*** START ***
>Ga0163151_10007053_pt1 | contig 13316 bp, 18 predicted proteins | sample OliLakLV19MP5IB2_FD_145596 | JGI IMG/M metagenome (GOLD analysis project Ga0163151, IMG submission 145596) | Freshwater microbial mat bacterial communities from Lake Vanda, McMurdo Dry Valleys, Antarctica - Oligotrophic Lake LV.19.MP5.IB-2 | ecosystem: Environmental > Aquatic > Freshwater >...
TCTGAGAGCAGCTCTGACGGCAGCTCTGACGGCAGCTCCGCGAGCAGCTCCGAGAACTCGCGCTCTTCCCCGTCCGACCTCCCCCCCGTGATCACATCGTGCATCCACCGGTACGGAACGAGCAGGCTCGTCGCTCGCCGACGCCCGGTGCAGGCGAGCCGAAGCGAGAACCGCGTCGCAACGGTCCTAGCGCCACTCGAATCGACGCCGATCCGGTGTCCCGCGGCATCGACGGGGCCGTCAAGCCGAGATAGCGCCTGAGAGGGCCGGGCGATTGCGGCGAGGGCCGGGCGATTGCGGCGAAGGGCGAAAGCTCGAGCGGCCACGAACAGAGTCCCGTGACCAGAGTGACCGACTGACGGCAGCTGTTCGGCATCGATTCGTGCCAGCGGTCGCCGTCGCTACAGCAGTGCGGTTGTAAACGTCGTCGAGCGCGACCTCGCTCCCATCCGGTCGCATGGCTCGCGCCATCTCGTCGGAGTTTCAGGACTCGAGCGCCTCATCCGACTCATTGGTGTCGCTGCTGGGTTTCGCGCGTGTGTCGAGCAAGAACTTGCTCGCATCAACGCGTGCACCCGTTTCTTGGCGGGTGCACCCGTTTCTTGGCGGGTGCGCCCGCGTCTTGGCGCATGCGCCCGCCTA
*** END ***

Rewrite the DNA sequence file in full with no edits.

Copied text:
>Ga0163151_10007053_pt1 | contig 13316 bp, 18 predicted proteins | sample OliLakLV19MP5IB2_FD_145596 | JGI IMG/M metagenome (GOLD analysis project Ga0163151, IMG submission 145596) | Freshwater microbial mat bacterial communities from Lake Vanda, McMurdo Dry Valleys, Antarctica - Oligotrophic Lake LV.19.MP5.IB-2 | ecosystem: Environmental > Aquatic > Freshwater >...
TCTGAGAGCAGCTCTGACGGCAGCTCTGACGGCAGCTCCGCGAGCAGCTCCGAGAACTCGCGCTCTTCCCCGTCCGACCTCCCCCCCGTGATCACATCGTGCATCCACCGGTACGGAACGAGCAGGCTCGTCGCTCGCCGACGCCCGGTGCAGGCGAGCCGAAGCGAGAACCGCGTCGCAACGGTCCTAGCGCCACTCGAATCGACGCCGATCCGGTGTCCCGCGGCATCGACGGGGCCGTCAAGCCGAGATAGCGCCTGAGAGGGCCGGGCGATTGCGGCGAGGGCCGGGCGATTGCGGCGAAGGGCGAAAGCTCGAGCGGCCACGAACAGAGTCCCGTGACCAGAGTGACCGACTGACGGCAGCTGTTCGGCATCGATTCGTGCCAGCGGTCGCCGTCGCTACAGCAGTGCGGTTGTAAACGTCGTCGAGCGCGACCTCGCTCCCATCCGGTCGCATGGCTCGCGCCATCTCGTCGGAGTTTCAGGACTCGAGCGCCTCATCCGACTCATTGGTGTCGCTGCTGGGTTTCGCGCGTGTGTCGAGCAAGAACTTGCTCGCATCAACGCGTGCACCCGTTTCTTGGCGGGTGCACCCGTTTCTTGGCGGGTGCGCCCGCGTCTTGGCGCATGCGCCCGCCTA